Developer Week in Review: NASA says goodbye to big iron

Goodbye to big iron at NASA, Microsoft opens up Visual Studio, and open source meets a rabid fan-base.

It looks like I’m going to have a life-changing decision to make in the next few weeks, one that will be shared by millions of people around the world. At risk, the balance in my bank account.

I refer, of course, to whether I’ll pony up the cash to upgrade my iPad 2 to a 3, once Apple actually tells us what the iPad 3 will have in it. Unless it cooks gourmet dinners and transports you to other planets, my best guess is that I won’t. For one thing, we’re also facing the release of the iPhone 5 later in the year, and I make it a policy only to do one Apple fan-boy “upgrade the expensive toy you just bought last year” purchase a year. For another, it looks like the 3 is going to be a faster version of the 2 with a Retina display, and I just can’t see it being enough of a delta in features to make it worth the cost.

If I’m going to upgrade either device, I need cash in the bank, so time to earn my keep with this week’s news.

HAL is crestfallen …

NASA logoWe arrive at a bit of a milestone this week, as NASA says goodbye to the last piece of big iron left in its data processing infrastructure. With the retirement of the last IBM Z9, NASA finishes its mission to boldly go where most of the rest of the high tech world had already gone years ago. I especially liked the shout-out to old-school programmers in JCL at the end of NASA’s blog post marking the occasion.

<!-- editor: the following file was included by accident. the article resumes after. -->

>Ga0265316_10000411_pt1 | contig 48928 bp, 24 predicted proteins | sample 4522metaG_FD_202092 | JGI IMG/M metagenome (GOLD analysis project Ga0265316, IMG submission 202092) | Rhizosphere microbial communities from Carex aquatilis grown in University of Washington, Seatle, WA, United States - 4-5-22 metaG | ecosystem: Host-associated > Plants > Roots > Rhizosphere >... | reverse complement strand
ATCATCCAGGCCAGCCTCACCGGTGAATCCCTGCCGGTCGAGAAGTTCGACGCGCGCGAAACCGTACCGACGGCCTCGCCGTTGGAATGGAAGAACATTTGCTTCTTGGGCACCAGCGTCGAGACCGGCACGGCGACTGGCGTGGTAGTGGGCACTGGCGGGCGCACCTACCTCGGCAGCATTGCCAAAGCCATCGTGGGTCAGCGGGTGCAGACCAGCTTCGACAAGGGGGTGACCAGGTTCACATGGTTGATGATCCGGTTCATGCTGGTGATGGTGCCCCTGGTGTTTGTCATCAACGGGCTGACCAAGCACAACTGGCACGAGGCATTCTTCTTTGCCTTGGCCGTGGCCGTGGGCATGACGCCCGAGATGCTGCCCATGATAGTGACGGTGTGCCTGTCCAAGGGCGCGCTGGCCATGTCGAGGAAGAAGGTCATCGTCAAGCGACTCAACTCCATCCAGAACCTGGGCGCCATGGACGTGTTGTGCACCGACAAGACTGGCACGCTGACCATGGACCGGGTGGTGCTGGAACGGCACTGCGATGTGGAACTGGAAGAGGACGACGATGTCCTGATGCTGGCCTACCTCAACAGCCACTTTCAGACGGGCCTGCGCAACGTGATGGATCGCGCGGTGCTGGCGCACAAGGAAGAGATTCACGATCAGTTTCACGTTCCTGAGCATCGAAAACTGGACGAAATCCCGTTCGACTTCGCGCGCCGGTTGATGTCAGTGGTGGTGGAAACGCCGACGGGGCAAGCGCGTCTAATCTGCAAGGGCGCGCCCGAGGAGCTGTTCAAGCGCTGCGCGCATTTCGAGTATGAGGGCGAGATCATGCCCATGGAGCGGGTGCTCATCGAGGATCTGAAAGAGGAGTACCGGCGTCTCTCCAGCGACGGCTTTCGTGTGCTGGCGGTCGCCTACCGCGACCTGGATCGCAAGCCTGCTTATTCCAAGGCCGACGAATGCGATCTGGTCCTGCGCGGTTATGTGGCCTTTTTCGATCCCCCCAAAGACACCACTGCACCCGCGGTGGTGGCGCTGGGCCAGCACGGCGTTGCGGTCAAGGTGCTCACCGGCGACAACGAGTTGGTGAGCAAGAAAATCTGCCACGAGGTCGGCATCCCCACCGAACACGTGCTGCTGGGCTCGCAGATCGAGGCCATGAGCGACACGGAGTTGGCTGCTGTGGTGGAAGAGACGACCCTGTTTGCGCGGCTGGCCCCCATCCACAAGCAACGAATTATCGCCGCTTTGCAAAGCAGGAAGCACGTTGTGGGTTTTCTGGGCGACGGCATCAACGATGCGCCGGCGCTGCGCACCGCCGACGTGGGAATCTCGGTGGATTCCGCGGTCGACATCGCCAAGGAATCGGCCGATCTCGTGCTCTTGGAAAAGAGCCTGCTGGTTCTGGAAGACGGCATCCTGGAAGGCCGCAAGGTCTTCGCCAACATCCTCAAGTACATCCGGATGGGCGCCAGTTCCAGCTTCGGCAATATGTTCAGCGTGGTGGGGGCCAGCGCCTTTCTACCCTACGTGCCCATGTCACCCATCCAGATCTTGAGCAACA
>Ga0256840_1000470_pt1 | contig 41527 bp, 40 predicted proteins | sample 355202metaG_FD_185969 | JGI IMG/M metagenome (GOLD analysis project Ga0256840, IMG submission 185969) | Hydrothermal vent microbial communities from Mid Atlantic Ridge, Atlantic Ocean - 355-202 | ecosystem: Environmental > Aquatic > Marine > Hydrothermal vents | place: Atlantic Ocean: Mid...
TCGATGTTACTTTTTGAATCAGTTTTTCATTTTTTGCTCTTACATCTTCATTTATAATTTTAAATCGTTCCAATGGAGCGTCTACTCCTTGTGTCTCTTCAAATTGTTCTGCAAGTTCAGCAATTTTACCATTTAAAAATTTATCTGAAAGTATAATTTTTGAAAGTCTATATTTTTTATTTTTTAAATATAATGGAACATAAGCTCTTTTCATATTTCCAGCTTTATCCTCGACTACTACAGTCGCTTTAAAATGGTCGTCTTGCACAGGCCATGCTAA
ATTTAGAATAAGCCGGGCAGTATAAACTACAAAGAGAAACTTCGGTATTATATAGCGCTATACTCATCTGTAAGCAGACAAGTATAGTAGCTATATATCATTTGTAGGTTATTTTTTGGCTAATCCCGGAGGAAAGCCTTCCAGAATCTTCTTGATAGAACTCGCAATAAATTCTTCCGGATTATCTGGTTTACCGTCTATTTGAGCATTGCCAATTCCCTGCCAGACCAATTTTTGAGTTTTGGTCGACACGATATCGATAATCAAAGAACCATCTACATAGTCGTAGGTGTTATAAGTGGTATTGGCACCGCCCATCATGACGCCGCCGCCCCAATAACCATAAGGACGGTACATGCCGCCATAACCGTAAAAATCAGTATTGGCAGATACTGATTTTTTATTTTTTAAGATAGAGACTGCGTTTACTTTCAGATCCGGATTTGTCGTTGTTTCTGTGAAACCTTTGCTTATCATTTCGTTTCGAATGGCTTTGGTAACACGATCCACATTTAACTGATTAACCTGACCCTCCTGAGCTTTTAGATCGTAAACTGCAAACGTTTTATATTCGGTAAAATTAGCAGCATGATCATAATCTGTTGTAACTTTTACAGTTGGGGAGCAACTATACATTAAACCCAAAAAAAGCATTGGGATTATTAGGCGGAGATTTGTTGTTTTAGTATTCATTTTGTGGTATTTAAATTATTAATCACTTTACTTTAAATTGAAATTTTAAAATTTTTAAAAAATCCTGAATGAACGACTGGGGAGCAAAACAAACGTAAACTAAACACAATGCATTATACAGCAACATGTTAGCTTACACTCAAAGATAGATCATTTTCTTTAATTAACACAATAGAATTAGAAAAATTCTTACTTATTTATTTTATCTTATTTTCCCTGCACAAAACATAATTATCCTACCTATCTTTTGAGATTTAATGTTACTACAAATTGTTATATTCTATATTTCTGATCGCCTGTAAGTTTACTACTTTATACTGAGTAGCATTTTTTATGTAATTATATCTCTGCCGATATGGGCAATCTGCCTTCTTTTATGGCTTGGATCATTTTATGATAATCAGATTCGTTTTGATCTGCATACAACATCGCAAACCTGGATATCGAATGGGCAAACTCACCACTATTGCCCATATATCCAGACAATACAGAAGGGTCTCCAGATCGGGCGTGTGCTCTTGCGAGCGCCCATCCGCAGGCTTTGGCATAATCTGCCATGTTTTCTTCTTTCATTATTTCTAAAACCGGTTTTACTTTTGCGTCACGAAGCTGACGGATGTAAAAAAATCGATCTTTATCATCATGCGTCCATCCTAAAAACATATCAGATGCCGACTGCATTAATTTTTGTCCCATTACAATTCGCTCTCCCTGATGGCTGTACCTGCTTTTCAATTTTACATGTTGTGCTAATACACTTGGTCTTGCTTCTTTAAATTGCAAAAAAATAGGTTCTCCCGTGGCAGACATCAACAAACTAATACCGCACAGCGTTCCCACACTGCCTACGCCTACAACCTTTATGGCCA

NASA, like many organizations running life-critical applications, has to take a very conservative approach to hardware upgrades, because failure is not an option. The computers installed into NASA space vehicles and probes are notorious for being generations behind the current state of the art, because of the long lead times to get them spec’d out and installed. Obviously, no mainframe flies into space, for reasons of weight and space if nothing else. You can see the same kind of excruciatingly slow hardware progress at agencies like the FAA, which can take a human generation to upgrade to a new air traffic control system.

For now, let us bid farewell to the brave Z9, last of its kind at NASA. It would be nice to fantasize that it was responsible for some intricate detail of manned space flight, but the reality is that it evidently ran business applications. Even so, if you don’t pay the engineers and vendors, they don’t work, so it did play its own sort of role in the exploration of the universe.

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Monty Redmond’s Visual Python

Visual Studio, like Eclipse and Xcode, provides IDE support for a huge swath of the developer community. While it’s still common to find old-schoolers who use Emacs or vi to grind out code, most programmers these days end up using an IDE to take advantage of the debugging and integrated documentation features they provide.

Eclipse is well-known for the wide variety of languages and platforms it supports, but it’s easy to forget that Microsoft is making a concerted effort to open up Visual Studio to a wider developer audience as well. One sign of this is the version 1.1 release of Python Tools for Visual Studio, which has just come out. This toolkit is notable for another reason, too: it’s one of the projects coming out of Microsoft’s Codeplex open source initiative.

I know I’m not alone in having been skeptical of Microsoft’s recent warming to open source. It’s easy to see it as yet another “embrace, extend and extinguish” play. But at a certain point, you have to say that if it walks and talks like a mule, it may in fact be a mule after all. While I don’t expect to see the Windows XP source code being donated to Apache anytime soon, it does seem to appear that Microsoft is making an honest effort to leverage the power of the open source model where it makes sense. That’s a huge change from the company’s previous “open source is communism” stance. As with most things, time will tell if this is the real deal.